Advice on Letting Go

Letting go has never been my strong suit. From my childhood, I’ve been a collector:  rocks, feathers, glass bottles, sea shells, trolls. I still have many of these collections in various old cigar boxes and zip lock bags around the house. In many cases, I can’t remember where I discovered these treasures. At the time, I thought they would be indelibly burned into my memory. But now, one sparkly rock tends to look very much like the next. Still beautiful. But  too bad I never thought to label them with their origin.

There is copious advice on how to let go of negative things: stress, past relationships, anger, toxic behavior. But I’ve found little help in letting go of things I don’t want to.  One of my favorite poems is Max Ehrmann’s Desiderata.  He says to “Take kindly the counsel of the years, gracefully surrending the things of youth.” I’ve tried to heed his words. Gone are the high heeled stiletto shoes (my back can’t take them any more), eating anything and everything filled with sugar, and the sky blue eyeshadow of my pre-teen days (thank goodness). But I still try to keep my youthful sense of fun. Our entire family recently had an all-out battle with Nerf guns. It was a blast — literally and figuratively.

The thing I find most challenging is letting go of people. Last week, we spent Spring Break driving hundreds of miles to visit colleges for our son. As each school got farther and farther from our home, I began to feel a squeezing of my heart, secretly hoping that he might not choose the college farthest away. But of course, that was one of his favorites. My husband reminds me that this is how it’s supposed to be. We raise our children to become independent adults, and letting them go is part of the process. I know he’s right, but I haven’t figured out how to do it yet. I’m open to all suggestions. But I’m still a Mom, and my children will always be my babies.

At the end of that week, I also learned that someone dear to me was diagnosed with Alzheimer’s. This is letting go of a completely different sort. The news wasn’t totally unexpected, but it sets us on a specific path of action which includes learning as much as we can about the disease and how to make her life happy and comfortable for as long as possible. For her, the letting go is involuntary. Over time, she will be letting go of memories she has taken a lifetime to collect. And we will be slowly letting go of the woman we knew.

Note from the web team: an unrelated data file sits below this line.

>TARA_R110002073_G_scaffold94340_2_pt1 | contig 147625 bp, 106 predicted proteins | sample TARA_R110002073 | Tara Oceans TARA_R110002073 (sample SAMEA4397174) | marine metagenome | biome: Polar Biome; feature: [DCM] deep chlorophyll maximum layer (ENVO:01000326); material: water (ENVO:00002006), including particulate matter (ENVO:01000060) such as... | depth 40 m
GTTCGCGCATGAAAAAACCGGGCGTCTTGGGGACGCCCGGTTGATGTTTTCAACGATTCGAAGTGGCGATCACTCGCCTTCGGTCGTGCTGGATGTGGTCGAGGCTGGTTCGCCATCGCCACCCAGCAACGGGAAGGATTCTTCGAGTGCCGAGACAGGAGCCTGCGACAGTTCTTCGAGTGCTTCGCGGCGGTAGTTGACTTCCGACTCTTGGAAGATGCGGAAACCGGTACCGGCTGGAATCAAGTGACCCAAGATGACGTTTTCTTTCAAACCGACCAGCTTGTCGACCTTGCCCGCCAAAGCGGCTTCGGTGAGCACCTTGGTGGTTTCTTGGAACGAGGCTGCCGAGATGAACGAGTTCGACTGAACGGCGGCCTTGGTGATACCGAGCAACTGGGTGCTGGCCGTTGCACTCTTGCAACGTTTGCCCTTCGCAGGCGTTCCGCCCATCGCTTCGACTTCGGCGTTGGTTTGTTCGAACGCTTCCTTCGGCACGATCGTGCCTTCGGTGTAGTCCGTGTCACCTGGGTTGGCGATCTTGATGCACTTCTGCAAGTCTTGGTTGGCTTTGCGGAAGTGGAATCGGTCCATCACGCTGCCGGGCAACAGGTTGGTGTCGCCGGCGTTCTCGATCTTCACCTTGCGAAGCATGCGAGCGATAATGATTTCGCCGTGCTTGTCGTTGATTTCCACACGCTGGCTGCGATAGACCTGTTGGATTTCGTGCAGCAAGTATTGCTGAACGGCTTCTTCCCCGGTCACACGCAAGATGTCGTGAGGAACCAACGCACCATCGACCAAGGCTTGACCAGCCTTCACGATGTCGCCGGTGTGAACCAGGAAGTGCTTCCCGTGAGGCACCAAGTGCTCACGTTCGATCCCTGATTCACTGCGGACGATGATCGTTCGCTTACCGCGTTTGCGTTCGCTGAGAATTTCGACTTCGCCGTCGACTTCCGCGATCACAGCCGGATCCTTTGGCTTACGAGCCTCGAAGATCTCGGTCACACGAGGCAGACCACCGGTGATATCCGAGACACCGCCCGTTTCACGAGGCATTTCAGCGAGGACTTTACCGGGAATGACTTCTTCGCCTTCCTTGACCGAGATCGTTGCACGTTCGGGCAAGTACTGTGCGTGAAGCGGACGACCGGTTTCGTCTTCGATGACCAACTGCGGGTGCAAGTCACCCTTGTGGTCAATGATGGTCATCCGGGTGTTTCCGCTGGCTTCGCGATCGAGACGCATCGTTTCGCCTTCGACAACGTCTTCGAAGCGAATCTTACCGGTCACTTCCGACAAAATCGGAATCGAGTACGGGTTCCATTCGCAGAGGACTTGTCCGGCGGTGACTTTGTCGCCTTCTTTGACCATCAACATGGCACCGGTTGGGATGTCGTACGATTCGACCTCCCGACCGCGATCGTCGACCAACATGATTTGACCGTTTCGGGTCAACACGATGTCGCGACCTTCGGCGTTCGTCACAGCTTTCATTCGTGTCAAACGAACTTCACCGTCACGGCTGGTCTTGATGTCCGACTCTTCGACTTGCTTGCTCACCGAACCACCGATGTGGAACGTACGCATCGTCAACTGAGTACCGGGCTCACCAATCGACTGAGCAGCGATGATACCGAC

So instead of offering help in this post, I’m asking for it. Please post a comment on how you or others have learned to let go of things or people you love.

One Comment

  1. Phil says:

    Donna –

    There are two type of letting go – that which you can prepare for, and that for which you can’t. Unfortunately you’re up against both at the same time.

    As to Shaune, think of it more as spreading your net rather than letting go – you will still be his Mom, your house will still be his home (at least 4 months a year) and his laundry pile will still need to be washed 🙂

    As to your Mom, that’s the harder one. We’re never ready to accept “bad news” no matter how well prepared we are for it. Joan and I went thru the same thing with her Mom. While we were away on our first trip togther, she had a heart attack and did not remember that Joan had told her we would be gone for the weekend. We came to to multiple messages on Joan’s answering machine asking why she hadn’t been to the hosiptal to see her Mom.

    That was the start. For a few years an in-house aid kept everything together, but as time went on, her physical and mental condition got to the point that we had to find a nursing home for her. Cleaning out the apt was tough – so many memories built over a lifetime. And our last visit – the day before she died – Joan, Kyle and I spent time with her on the patio letting her know “what’s new”. I still wonder how much she understood. But I also wonder if she held on just long enough for us to see her one more time.

    Perhaps what’s most painful in the short term is that intellectually you understand the situation but emotionally can’t accept it. What may ease the pain is reflecting on the shared moments through the years that made you realize what a special person she has been for you, your Dad, your sister, Trace and the kids. Focus on those and the strength of your relationship overcome the pain of her condition. And we’re always here for you and the family.

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